A visit to Kingston to spend quality time with friends and family is never complete without a visit to the Kingston Gaming Nexus, the store that will always be my favourite FLGS. There's never a shortage of the newest and shiniest game books there, usually more than my modest budget can manage, and this trip was no exception -- I snapped up a copy of Weird Wars: ROME from a display of recent Ennies winners, and could have gone home with many other tasty gaming confections.
What else did I get? Dice.
I already owned a nice set of Fate dice, the "Winter Knight" set inspired by the Dresden Files game. That one has fiery orange-red dice, icy translucent light blue, and opaque dark blue. Also sweet. (I also have a set of Fudge dice that have fallen behind a large, heavy piece of furniture which I need to extract at some point when my back is feeling up to it.) I didn't strictly speaking need a new set of Fate dice, because I'm not actually running Fate as an ongoing game right at the moment.
There's just something about dice.
Gamers of my vintage know the maxim You can never have enough dice. Back in the day, they were actually somewhat hard to come by, and the quality has improved exponentially over the years. The earliest dice I owned were the crude "mud dice" that were included with my first Basic D&D set; ugly brown and orange dice with rough edges. You had to use a crayon to fill in the numbers of those proto-dice, wiping them clean with a Kleenex. Still, in an age when polyhedrons with more or less than six sides were rare, they got the job done.
Later, we got an assortment of more aesthetically pleasing opaque and translucent dice in plastic tubes, in a wide variety of colours. The collections of dice that we proudly carried with us to game day in a repurposed Crown Royal bag or a peanut butter jar began to have real variety. At a certain point, it wasn't enough to just have a set that you could play with, you needed a particular set. Colours that spoke to you. A certain mojo you could feel when you gave them a roll.
They were like a handful of gems scattered across the kitchen table. Magical.
All dice were not created equal, of course. There was the hated d4, the lamest of the damage dice, which could paradoxically inflict great pain on your feet if it managed to secret itself somewhere within the folds of the carpeting. There was the seldom-used (but very nice-looking) d12, the almost-as-lethal-as-a-d4-caltrop d8 (which always seemed to be in short supply), and of course the workhorse d20. Everyone back in the day had a good mittful of those, with a few special favourites they used for specific tasks or when the chips were really down.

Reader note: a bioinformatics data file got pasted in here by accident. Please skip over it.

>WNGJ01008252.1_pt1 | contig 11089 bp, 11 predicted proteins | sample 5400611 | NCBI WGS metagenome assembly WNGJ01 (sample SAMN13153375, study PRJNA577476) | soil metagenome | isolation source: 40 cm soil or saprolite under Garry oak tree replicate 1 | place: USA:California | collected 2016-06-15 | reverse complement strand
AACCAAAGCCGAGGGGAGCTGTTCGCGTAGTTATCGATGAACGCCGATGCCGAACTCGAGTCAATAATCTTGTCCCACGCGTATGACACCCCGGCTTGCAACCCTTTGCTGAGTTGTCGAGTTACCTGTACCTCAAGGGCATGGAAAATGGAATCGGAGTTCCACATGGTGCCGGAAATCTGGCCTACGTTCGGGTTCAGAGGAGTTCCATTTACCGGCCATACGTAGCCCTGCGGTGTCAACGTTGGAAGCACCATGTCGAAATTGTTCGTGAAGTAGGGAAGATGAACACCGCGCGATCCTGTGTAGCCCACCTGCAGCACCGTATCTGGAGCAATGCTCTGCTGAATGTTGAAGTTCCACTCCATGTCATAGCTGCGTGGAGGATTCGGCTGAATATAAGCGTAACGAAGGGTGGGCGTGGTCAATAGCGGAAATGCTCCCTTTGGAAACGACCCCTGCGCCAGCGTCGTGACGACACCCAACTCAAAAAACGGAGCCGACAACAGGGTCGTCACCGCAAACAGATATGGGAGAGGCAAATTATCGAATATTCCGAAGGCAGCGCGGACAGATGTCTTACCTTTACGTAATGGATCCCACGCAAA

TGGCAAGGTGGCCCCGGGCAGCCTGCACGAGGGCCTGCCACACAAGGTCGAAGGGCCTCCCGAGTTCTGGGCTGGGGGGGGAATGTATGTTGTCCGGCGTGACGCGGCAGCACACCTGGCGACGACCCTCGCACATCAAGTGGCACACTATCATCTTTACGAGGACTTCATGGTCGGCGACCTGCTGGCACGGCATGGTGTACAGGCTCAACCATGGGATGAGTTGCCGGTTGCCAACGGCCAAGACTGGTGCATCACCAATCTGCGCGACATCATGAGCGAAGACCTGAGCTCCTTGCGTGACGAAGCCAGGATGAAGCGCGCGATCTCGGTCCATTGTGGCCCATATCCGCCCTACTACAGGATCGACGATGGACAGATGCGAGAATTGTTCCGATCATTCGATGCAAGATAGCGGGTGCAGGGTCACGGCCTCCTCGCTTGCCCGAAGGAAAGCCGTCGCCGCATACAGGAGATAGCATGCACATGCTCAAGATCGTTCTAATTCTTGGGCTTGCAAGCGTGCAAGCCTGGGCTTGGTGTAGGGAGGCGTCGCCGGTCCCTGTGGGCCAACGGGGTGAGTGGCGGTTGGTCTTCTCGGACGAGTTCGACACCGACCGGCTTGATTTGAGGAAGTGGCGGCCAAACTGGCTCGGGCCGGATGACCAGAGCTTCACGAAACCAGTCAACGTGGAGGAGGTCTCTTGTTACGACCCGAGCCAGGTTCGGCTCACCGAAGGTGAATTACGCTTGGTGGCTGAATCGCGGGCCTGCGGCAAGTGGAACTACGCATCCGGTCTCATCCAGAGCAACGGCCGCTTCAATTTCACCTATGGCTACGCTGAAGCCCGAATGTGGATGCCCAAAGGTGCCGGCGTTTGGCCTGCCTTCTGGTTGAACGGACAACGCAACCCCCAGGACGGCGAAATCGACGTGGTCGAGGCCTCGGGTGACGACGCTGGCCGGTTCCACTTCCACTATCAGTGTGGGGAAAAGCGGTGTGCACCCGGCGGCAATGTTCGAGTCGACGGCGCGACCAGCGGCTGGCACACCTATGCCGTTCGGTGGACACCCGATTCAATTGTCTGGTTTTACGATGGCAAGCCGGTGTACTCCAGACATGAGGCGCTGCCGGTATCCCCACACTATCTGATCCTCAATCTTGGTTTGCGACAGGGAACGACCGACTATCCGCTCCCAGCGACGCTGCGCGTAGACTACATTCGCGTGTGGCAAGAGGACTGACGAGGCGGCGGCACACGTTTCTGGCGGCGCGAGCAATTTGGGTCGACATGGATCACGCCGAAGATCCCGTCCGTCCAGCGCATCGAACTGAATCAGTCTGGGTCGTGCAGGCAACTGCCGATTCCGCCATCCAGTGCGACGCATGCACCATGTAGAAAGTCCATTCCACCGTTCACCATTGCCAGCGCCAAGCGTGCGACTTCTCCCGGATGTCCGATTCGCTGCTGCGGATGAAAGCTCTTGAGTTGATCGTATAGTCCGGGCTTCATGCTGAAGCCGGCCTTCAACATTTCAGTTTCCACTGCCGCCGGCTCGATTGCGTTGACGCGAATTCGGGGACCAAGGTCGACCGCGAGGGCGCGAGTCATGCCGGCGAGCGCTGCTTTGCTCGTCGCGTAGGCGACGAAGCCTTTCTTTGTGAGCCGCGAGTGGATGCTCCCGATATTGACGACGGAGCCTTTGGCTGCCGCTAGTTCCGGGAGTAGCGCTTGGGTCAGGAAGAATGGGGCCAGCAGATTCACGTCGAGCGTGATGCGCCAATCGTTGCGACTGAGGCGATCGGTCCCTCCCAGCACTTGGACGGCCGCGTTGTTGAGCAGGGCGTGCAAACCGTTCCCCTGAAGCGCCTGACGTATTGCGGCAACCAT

And the d30. The golf ball-sized cold sore of the dice-slinging world, whose usefulness eludes me after d30+ years of gaming.
d10s have their own special importance, the alternate workhorse to the beloved d20 for games like Call of Cthulhu, Wild Talents, and the White Wolf titles. I like me some d10s, though they don't quite have the same satisfying hand-feel as a d20 when you're making a roll. d20s may bring more randomness to the party, but baby, they roll just right. Maybe that was one of the reasons I loved Mutants & Masterminds so much -- every roll depended on the die that I loved best.
Modern dice are not just more precise and aesthetically pleasing than the neanderthal dice of the 70s and 80s, they've made the leap to full blown art object. One of my players collects obscure kinds of dice, and he has sets of d6s made of heavy marble and volcanic rock. I've also seen metal ones with sharp edges that make those early foot encounters with plastic d4s look like a mercy.
I like a lot of games that use playing cards as a randomizer, and a fair number that use no randomizer at all. But dice are still my favourite. Sometimes I'll buy a new set to go along with a new game I'm running or playing (I got slick gold-with-black swirl d6s in celebration of my pulp game), and sometimes I'll buy a set just because they're cool.
Maybe they're a symbol of a bygone era of gaming, when things were simpler and dungeon crawls went on all day long. When there was no problem so great that a longsword +2 and a lucky roll couldn't carry the day.
Rolling your dice was where the drama began.